Long Beach celebrated all acts of diversity, specifically the Latin culture, with a successful turnout and welcoming environment. Presented by The Observatory, the festival ran extremely smooth, versus some productions that attempted smaller “conceptual” fests this year. Held at the Queen Mary, old school buses acted as shuttles and took concert go-ers from the Long Beach Convention Center to the front gates of the fest. No delays in opening, and only one minor rule of not allowing “pens” I was against (I’m a writer). Tropicália welcomed every guest and highlighted the features that made us all different and even more so, what connected us. Displaying an eclectic line-up, stages reflected a progression of time through the musical world, specifically within the evolution of Latinos and Latinas. The festival made a statement through its line-up: Oldies and a taste of disco that circulated the 70s swirled around, nostalgic 90s hip-hop that shaped fashion, Norteño, cumbia and salsa spoke of past generations, and finally the youth’s experimental rock ran vivaciously. History’s original intent of empowerment decades ago, flowed potently, but without defense or hostility. Simply put, Tropicália was Long Beach’s Quinceañera; a feeling of togetherness, no matter your background, with a heavy amount of alcohol and food celebrating growth.
Cutout and props made for great photo ops right by the beautiful port and by the Queen Mary, while signs strewn across made locating the Taco festival and beer extremely easy. From 12-4 p.m. local Taco Vendors handed out free tacos to get through the festivities. Familiar Observatory benches consumed the center’s dining area that held as an obstacle during the peak hours of the free food, and free pupusas, as herds of people filled every square inch. Despite the occasional traffic jam that is inevitable at a sold out festival, people’s demeanor and well-being were filled with joy.
Right until the sunset and the moon’s reflected glare on the water’s dress, Tropicália embodied so much more and left a sense of peaceful sparkle of pride right to our boots, red lipstick, and winged eyeliner as far as the brows could go. Here’s to next year and our favorites that stole our hearts.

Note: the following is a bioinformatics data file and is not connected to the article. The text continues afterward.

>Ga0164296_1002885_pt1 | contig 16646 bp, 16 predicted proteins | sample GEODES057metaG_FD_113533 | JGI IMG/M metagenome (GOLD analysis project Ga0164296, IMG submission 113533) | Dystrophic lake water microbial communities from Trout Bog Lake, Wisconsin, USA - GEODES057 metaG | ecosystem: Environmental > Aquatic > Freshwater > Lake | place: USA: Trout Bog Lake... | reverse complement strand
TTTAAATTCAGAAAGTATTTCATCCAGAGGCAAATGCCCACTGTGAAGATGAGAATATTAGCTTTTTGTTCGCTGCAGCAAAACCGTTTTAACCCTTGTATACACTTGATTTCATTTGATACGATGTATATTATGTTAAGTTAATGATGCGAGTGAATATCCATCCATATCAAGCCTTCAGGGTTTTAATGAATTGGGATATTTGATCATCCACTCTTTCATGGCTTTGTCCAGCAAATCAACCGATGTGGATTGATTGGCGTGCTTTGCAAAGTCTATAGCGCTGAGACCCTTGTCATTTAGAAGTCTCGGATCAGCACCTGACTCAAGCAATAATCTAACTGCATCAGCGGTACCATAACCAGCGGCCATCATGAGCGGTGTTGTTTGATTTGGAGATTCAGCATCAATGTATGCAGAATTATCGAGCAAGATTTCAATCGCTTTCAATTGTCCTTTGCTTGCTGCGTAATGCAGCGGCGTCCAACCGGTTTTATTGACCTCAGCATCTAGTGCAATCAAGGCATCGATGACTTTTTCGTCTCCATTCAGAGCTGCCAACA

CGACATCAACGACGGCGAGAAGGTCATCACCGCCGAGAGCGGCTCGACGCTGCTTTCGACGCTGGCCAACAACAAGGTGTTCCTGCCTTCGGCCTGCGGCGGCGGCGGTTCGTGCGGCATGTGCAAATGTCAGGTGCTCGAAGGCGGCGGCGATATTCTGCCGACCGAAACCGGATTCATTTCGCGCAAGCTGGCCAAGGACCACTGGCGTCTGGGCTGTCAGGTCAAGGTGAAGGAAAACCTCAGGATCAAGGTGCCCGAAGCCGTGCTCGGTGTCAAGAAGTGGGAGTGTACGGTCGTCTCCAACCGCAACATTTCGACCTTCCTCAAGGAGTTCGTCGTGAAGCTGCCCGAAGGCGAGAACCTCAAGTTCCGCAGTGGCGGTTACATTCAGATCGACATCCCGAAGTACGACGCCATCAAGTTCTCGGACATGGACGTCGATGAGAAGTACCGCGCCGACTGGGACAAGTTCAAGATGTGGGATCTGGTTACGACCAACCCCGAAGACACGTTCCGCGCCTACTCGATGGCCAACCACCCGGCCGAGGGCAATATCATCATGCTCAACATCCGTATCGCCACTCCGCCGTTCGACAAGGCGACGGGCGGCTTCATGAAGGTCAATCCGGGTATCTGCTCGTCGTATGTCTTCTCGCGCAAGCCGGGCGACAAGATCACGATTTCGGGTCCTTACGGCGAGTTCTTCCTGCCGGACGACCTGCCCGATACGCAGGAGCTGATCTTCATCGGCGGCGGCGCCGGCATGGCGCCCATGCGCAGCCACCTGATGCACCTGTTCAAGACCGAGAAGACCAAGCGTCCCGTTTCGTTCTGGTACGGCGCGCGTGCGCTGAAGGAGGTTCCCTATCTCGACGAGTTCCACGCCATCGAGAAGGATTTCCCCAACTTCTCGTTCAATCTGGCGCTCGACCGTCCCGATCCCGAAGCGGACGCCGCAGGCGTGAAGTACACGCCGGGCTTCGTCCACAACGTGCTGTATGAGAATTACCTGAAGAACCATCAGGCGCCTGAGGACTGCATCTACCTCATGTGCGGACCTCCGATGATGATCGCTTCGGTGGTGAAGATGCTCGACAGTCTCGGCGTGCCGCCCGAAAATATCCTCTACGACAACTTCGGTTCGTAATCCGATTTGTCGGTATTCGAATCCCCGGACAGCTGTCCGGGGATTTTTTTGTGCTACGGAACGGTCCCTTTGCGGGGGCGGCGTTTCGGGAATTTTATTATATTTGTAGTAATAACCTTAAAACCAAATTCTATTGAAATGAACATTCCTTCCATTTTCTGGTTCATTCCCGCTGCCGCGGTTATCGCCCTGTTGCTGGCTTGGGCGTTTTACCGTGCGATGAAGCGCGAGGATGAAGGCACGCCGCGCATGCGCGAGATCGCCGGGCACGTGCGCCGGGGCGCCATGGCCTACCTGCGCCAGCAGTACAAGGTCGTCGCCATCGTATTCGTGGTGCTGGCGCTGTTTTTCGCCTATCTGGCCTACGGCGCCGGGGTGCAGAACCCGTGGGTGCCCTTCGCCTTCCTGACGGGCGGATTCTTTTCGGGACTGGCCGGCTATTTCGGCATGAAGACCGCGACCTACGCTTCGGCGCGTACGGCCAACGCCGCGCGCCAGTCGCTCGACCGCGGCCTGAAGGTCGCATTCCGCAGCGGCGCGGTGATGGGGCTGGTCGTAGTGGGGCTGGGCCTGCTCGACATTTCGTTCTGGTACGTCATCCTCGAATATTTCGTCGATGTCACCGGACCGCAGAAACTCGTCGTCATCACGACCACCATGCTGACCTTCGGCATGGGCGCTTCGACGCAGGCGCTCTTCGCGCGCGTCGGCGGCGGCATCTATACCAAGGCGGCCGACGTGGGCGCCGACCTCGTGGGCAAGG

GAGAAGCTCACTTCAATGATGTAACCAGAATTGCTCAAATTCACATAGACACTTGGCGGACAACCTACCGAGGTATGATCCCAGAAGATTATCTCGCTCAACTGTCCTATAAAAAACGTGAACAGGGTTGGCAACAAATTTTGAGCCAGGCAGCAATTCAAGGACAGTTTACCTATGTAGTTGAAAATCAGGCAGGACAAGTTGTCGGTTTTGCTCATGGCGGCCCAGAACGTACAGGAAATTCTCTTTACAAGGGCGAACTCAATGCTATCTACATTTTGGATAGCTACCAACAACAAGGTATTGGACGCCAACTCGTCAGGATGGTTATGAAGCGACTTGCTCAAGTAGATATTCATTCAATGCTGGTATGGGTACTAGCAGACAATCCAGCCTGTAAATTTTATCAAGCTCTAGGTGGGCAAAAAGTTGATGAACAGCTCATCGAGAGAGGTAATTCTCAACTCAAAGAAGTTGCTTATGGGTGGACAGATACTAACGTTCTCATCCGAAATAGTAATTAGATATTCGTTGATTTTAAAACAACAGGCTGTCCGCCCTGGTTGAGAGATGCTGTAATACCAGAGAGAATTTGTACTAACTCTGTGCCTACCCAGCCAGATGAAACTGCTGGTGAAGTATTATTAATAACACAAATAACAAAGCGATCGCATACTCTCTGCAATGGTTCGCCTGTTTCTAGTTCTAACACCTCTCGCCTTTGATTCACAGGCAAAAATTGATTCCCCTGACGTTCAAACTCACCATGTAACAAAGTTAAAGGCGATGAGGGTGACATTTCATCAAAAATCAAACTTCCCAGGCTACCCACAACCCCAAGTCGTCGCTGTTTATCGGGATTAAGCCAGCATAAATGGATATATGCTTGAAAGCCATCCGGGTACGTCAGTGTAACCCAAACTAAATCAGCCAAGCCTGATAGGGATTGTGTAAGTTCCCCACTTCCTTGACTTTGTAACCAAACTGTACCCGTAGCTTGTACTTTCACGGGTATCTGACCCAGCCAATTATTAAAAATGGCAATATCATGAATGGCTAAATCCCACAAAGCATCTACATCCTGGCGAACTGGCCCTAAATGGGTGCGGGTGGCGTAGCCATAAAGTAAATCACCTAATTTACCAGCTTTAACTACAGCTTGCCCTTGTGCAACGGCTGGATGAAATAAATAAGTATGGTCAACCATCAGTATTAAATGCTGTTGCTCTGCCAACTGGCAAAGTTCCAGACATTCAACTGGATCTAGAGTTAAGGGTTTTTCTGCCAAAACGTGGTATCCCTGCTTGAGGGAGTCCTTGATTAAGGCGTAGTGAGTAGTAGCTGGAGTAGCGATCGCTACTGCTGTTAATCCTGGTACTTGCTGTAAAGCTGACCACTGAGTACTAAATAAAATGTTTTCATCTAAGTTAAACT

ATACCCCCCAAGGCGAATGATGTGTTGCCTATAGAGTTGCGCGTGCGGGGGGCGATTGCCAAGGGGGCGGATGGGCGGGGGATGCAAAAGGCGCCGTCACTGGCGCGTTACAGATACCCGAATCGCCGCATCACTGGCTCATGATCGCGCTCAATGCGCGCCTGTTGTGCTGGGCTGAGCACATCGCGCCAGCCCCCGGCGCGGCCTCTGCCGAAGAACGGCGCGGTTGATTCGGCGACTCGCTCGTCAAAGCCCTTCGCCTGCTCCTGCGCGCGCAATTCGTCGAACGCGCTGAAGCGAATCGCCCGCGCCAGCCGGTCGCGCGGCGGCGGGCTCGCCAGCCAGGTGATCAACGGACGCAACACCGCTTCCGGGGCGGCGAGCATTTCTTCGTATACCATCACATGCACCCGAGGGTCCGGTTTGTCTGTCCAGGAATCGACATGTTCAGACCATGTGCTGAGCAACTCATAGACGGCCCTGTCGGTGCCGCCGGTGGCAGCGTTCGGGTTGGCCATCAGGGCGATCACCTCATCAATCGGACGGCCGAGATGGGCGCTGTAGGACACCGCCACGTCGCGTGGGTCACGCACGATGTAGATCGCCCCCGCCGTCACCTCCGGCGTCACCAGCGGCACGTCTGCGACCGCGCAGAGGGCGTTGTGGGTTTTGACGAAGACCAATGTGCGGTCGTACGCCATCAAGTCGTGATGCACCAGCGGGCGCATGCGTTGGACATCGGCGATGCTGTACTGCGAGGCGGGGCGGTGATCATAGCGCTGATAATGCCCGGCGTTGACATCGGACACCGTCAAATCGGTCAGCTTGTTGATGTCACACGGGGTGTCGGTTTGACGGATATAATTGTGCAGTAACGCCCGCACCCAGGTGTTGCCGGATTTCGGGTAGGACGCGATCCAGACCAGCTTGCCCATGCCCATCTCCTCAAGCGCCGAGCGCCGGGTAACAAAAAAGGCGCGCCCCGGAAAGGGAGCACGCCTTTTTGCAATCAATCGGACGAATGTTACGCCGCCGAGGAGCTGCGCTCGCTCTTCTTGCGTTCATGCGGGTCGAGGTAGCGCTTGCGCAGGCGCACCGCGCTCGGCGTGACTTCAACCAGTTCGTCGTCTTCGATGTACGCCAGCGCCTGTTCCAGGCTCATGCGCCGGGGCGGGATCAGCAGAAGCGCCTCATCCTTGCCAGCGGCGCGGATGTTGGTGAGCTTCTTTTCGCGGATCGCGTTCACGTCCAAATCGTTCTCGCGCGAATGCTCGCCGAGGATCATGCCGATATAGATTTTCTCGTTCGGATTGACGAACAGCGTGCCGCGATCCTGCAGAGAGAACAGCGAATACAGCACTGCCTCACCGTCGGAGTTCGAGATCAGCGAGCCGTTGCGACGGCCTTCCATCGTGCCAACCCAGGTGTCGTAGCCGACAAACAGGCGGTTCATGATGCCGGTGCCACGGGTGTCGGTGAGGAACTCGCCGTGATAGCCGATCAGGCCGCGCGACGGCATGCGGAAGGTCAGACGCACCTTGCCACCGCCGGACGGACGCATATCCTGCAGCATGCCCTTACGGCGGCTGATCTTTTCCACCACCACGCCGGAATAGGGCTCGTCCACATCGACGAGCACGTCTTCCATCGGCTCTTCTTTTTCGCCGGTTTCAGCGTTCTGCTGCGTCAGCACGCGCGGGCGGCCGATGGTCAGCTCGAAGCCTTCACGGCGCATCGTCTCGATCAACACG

The crowd reflected the “chicano” movement – having a blend of where Mexicans came from, but where they are at now; America. Few amount of words or actions could describe this feeling of belonging, even for those unfamiliar with the music. I’ve witnessed many acts blending the lines of traditional Spanish and modern music, and Chicano Batman is a group that comes around every now and then. To create music, to create an image and a common thread for those born outside of the U.S. and generations to follow, is a thread that is sometimes lost. Energy lasted for days while the screen showcased filtered projections from their recent “Freedom is Free” video, followed by stills of socially moving actions that resonated throughout the night. Equally humble in their own blend of pop and psych, Chicano Batman are truly Los Angeles’ current hometown heroes.
Responsible for the existence of many, many people, thanks to his smooth baby making music, Brenton Wood walked on the Dia De Los Puercos stage with confidence radiating from his lime green zoot suit belting out classics and warming a range of hearts. One of the best crooners to bestow classic love songs, Wood’s performance was flawless and added a purity in romance that at times is missed in modern love songs.
Brooklyn’s Phony Ppl opened up the main stage with vitality that was the needed spark. Bouncing from rap to vocals, frontman Elbee Thrie did not slow down, constantly engaging with the crowd inviting everyone to come closer. The smooth production of the ensemble and riveting core allowed for tracks to come alive on stage. Presenting new material off of a forthcoming album that doesn’t even have a name, the 5-piece engulfed watchers, specifically bassist, Bari Bass. Closing with the hit “Why iii Love The Moon“, Phony Ppl continues to be an act that can take you from a range of emotions seamlessly, filling you up while still wanting more.